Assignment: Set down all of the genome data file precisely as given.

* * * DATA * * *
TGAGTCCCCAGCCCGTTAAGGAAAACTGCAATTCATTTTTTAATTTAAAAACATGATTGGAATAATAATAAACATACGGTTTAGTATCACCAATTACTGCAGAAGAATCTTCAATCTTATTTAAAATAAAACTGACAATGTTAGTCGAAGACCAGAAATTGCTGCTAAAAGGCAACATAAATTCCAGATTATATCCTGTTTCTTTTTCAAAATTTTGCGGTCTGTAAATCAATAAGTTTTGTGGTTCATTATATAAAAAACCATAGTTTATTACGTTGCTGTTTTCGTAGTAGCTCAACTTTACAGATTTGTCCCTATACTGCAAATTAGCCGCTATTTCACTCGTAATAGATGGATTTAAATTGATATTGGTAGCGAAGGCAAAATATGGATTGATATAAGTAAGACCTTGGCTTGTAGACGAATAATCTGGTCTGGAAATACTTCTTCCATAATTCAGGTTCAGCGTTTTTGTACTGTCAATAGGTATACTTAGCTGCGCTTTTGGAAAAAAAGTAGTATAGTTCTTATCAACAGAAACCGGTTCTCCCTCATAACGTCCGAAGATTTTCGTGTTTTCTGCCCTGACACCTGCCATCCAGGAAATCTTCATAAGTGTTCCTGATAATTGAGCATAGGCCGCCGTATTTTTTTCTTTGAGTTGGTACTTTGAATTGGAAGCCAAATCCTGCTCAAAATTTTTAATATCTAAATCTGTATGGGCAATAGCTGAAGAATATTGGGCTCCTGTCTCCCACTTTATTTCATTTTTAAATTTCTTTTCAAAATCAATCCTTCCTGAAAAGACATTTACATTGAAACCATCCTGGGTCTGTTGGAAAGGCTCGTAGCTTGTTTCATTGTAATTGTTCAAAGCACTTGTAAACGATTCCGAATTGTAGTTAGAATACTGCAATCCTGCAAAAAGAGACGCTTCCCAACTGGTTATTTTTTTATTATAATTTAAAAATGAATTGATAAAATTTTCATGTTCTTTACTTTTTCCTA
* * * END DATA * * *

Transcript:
TGAGTCCCCAGCCCGTTAAGGAAAACTGCAATTCATTTTTTAATTTAAAAACATGATTGGAATAATAATAAACATACGGTTTAGTATCACCAATTACTGCAGAAGAATCTTCAATCTTATTTAAAATAAAACTGACAATGTTAGTCGAAGACCAGAAATTGCTGCTAAAAGGCAACATAAATTCCAGATTATATCCTGTTTCTTTTTCAAAATTTTGCGGTCTGTAAATCAATAAGTTTTGTGGTTCATTATATAAAAAACCATAGTTTATTACGTTGCTGTTTTCGTAGTAGCTCAACTTTACAGATTTGTCCCTATACTGCAAATTAGCCGCTATTTCACTCGTAATAGATGGATTTAAATTGATATTGGTAGCGAAGGCAAAATATGGATTGATATAAGTAAGACCTTGGCTTGTAGACGAATAATCTGGTCTGGAAATACTTCTTCCATAATTCAGGTTCAGCGTTTTTGTACTGTCAATAGGTATACTTAGCTGCGCTTTTGGAAAAAAAGTAGTATAGTTCTTATCAACAGAAACCGGTTCTCCCTCATAACGTCCGAAGATTTTCGTGTTTTCTGCCCTGACACCTGCCATCCAGGAAATCTTCATAAGTGTTCCTGATAATTGAGCATAGGCCGCCGTATTTTTTTCTTTGAGTTGGTACTTTGAATTGGAAGCCAAATCCTGCTCAAAATTTTTAATATCTAAATCTGTATGGGCAATAGCTGAAGAATATTGGGCTCCTGTCTCCCACTTTATTTCATTTTTAAATTTCTTTTCAAAATCAATCCTTCCTGAAAAGACATTTACATTGAAACCATCCTGGGTCTGTTGGAAAGGCTCGTAGCTTGTTTCATTGTAATTGTTCAAAGCACTTGTAAACGATTCCGAATTGTAGTTAGAATACTGCAATCCTGCAAAAAGAGACGCTTCCCAACTGGTTATTTTTTTATTATAATTTAAAAATGAATTGATAAAATTTTCATGTTCTTTACTTTTTCCTA